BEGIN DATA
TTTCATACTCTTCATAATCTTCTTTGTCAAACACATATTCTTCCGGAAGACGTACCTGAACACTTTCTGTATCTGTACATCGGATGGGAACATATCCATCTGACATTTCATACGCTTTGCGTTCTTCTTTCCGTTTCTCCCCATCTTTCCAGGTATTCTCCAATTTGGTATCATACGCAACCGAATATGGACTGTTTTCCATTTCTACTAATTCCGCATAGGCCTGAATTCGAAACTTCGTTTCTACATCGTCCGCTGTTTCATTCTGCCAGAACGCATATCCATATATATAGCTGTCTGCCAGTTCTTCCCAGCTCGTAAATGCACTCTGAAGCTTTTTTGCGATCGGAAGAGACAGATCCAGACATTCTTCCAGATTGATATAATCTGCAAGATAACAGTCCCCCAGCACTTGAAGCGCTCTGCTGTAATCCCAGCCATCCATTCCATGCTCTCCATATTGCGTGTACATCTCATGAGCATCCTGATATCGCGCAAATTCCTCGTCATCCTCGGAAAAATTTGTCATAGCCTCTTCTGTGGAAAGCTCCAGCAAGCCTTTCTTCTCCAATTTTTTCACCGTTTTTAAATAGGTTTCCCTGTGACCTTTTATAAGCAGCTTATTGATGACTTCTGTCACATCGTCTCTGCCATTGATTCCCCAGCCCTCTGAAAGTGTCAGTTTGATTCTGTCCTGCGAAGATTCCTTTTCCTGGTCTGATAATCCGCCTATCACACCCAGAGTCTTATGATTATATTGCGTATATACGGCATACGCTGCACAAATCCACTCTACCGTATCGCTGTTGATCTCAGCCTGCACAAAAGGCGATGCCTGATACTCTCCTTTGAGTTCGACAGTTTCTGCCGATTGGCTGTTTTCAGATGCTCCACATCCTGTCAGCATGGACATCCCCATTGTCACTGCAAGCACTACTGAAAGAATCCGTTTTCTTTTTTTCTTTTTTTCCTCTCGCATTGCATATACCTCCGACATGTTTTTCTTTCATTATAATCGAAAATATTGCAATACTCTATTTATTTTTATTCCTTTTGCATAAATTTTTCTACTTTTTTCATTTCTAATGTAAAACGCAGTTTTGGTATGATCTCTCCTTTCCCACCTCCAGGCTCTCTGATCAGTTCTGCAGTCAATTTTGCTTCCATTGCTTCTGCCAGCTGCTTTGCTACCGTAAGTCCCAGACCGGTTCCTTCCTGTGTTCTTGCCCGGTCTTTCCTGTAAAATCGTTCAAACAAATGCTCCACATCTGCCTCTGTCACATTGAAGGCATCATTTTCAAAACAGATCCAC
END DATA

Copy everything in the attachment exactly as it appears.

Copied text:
TTTCATACTCTTCATAATCTTCTTTGTCAAACACATATTCTTCCGGAAGACGTACCTGAACACTTTCTGTATCTGTACATCGGATGGGAACATATCCATCTGACATTTCATACGCTTTGCGTTCTTCTTTCCGTTTCTCCCCATCTTTCCAGGTATTCTCCAATTTGGTATCATACGCAACCGAATATGGACTGTTTTCCATTTCTACTAATTCCGCATAGGCCTGAATTCGAAACTTCGTTTCTACATCGTCCGCTGTTTCATTCTGCCAGAACGCATATCCATATATATAGCTGTCTGCCAGTTCTTCCCAGCTCGTAAATGCACTCTGAAGCTTTTTTGCGATCGGAAGAGACAGATCCAGACATTCTTCCAGATTGATATAATCTGCAAGATAACAGTCCCCCAGCACTTGAAGCGCTCTGCTGTAATCCCAGCCATCCATTCCATGCTCTCCATATTGCGTGTACATCTCATGAGCATCCTGATATCGCGCAAATTCCTCGTCATCCTCGGAAAAATTTGTCATAGCCTCTTCTGTGGAAAGCTCCAGCAAGCCTTTCTTCTCCAATTTTTTCACCGTTTTTAAATAGGTTTCCCTGTGACCTTTTATAAGCAGCTTATTGATGACTTCTGTCACATCGTCTCTGCCATTGATTCCCCAGCCCTCTGAAAGTGTCAGTTTGATTCTGTCCTGCGAAGATTCCTTTTCCTGGTCTGATAATCCGCCTATCACACCCAGAGTCTTATGATTATATTGCGTATATACGGCATACGCTGCACAAATCCACTCTACCGTATCGCTGTTGATCTCAGCCTGCACAAAAGGCGATGCCTGATACTCTCCTTTGAGTTCGACAGTTTCTGCCGATTGGCTGTTTTCAGATGCTCCACATCCTGTCAGCATGGACATCCCCATTGTCACTGCAAGCACTACTGAAAGAATCCGTTTTCTTTTTTTCTTTTTTTCCTCTCGCATTGCATATACCTCCGACATGTTTTTCTTTCATTATAATCGAAAATATTGCAATACTCTATTTATTTTTATTCCTTTTGCATAAATTTTTCTACTTTTTTCATTTCTAATGTAAAACGCAGTTTTGGTATGATCTCTCCTTTCCCACCTCCAGGCTCTCTGATCAGTTCTGCAGTCAATTTTGCTTCCATTGCTTCTGCCAGCTGCTTTGCTACCGTAAGTCCCAGACCGGTTCCTTCCTGTGTTCTTGCCCGGTCTTTCCTGTAAAATCGTTCAAACAAATGCTCCACATCTGCCTCTGTCACATTGAAGGCATCATTTTCAAAACAGATCCAC